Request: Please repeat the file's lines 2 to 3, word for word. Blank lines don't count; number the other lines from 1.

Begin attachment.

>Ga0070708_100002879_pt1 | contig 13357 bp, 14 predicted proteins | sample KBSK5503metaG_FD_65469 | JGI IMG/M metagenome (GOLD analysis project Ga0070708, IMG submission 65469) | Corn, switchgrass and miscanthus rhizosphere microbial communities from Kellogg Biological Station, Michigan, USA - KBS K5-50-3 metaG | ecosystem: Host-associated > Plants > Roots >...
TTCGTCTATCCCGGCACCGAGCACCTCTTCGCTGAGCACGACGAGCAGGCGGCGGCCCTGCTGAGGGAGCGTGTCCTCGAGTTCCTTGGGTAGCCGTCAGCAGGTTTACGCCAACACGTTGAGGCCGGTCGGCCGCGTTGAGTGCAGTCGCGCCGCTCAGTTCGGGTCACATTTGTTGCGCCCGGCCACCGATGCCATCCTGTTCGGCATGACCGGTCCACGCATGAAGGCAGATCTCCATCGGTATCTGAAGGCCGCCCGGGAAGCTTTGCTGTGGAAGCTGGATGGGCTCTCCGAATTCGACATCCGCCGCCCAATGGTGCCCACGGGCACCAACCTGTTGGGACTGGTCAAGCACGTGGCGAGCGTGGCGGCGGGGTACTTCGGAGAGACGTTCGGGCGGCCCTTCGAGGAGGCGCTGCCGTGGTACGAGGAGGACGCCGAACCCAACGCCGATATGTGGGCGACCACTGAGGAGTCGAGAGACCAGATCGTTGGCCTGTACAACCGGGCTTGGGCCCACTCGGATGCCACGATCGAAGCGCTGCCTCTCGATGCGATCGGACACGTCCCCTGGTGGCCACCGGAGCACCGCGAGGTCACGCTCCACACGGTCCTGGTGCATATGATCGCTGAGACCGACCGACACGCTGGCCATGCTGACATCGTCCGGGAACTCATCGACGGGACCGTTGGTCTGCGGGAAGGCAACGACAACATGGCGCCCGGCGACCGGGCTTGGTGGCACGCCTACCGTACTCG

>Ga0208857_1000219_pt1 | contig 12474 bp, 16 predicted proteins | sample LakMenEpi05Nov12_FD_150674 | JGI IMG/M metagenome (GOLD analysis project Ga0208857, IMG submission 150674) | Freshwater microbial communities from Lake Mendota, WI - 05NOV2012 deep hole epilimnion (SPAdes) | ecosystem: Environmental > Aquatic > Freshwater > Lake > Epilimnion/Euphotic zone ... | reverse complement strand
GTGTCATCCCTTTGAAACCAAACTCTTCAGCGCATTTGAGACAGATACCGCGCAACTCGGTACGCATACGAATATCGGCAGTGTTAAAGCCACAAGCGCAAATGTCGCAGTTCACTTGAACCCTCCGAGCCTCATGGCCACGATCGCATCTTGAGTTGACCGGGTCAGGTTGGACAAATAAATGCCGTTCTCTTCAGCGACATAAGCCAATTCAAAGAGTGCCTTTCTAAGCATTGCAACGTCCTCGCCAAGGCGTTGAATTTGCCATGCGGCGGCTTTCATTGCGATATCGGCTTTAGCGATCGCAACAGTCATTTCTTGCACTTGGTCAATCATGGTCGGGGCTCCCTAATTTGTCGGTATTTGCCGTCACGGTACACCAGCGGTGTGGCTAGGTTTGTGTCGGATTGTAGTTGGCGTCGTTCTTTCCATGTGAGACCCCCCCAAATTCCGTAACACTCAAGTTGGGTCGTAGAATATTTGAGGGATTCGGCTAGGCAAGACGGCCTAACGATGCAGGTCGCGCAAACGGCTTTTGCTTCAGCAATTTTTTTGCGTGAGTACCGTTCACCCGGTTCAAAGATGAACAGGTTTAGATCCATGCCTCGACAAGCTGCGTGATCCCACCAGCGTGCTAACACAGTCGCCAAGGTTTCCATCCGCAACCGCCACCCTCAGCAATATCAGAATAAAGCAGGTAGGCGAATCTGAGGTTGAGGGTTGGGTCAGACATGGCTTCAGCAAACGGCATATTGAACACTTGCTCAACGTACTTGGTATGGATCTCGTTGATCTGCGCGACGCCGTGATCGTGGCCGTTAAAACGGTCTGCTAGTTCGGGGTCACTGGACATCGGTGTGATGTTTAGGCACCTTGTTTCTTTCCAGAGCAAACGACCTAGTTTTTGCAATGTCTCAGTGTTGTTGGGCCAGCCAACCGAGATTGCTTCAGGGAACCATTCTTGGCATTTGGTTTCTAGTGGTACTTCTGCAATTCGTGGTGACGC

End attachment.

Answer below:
TTCGTCTATCCCGGCACCGAGCACCTCTTCGCTGAGCACGACGAGCAGGCGGCGGCCCTGCTGAGGGAGCGTGTCCTCGAGTTCCTTGGGTAGCCGTCAGCAGGTTTACGCCAACACGTTGAGGCCGGTCGGCCGCGTTGAGTGCAGTCGCGCCGCTCAGTTCGGGTCACATTTGTTGCGCCCGGCCACCGATGCCATCCTGTTCGGCATGACCGGTCCACGCATGAAGGCAGATCTCCATCGGTATCTGAAGGCCGCCCGGGAAGCTTTGCTGTGGAAGCTGGATGGGCTCTCCGAATTCGACATCCGCCGCCCAATGGTGCCCACGGGCACCAACCTGTTGGGACTGGTCAAGCACGTGGCGAGCGTGGCGGCGGGGTACTTCGGAGAGACGTTCGGGCGGCCCTTCGAGGAGGCGCTGCCGTGGTACGAGGAGGACGCCGAACCCAACGCCGATATGTGGGCGACCACTGAGGAGTCGAGAGACCAGATCGTTGGCCTGTACAACCGGGCTTGGGCCCACTCGGATGCCACGATCGAAGCGCTGCCTCTCGATGCGATCGGACACGTCCCCTGGTGGCCACCGGAGCACCGCGAGGTCACGCTCCACACGGTCCTGGTGCATATGATCGCTGAGACCGACCGACACGCTGGCCATGCTGACATCGTCCGGGAACTCATCGACGGGACCGTTGGTCTGCGGGAAGGCAACGACAACATGGCGCCCGGCGACCGGGCTTGGTGGCACGCCTACCGTACTCG

>Ga0208857_1000219_pt1 | contig 12474 bp, 16 predicted proteins | sample LakMenEpi05Nov12_FD_150674 | JGI IMG/M metagenome (GOLD analysis project Ga0208857, IMG submission 150674) | Freshwater microbial communities from Lake Mendota, WI - 05NOV2012 deep hole epilimnion (SPAdes) | ecosystem: Environmental > Aquatic > Freshwater > Lake > Epilimnion/Euphotic zone ... | reverse complement strand